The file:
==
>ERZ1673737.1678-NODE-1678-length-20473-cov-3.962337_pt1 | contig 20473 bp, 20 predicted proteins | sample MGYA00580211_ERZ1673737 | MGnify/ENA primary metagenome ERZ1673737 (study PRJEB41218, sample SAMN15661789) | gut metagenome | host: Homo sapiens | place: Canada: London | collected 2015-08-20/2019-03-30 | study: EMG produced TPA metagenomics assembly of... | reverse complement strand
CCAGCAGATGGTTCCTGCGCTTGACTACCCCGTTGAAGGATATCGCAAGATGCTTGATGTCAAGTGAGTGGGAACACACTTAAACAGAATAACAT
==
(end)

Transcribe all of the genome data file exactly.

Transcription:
>ERZ1673737.1678-NODE-1678-length-20473-cov-3.962337_pt1 | contig 20473 bp, 20 predicted proteins | sample MGYA00580211_ERZ1673737 | MGnify/ENA primary metagenome ERZ1673737 (study PRJEB41218, sample SAMN15661789) | gut metagenome | host: Homo sapiens | place: Canada: London | collected 2015-08-20/2019-03-30 | study: EMG produced TPA metagenomics assembly of... | reverse complement strand
CCAGCAGATGGTTCCTGCGCTTGACTACCCCGTTGAAGGATATCGCAAGATGCTTGATGTCAAGTGAGTGGGAACACACTTAAACAGAATAACAT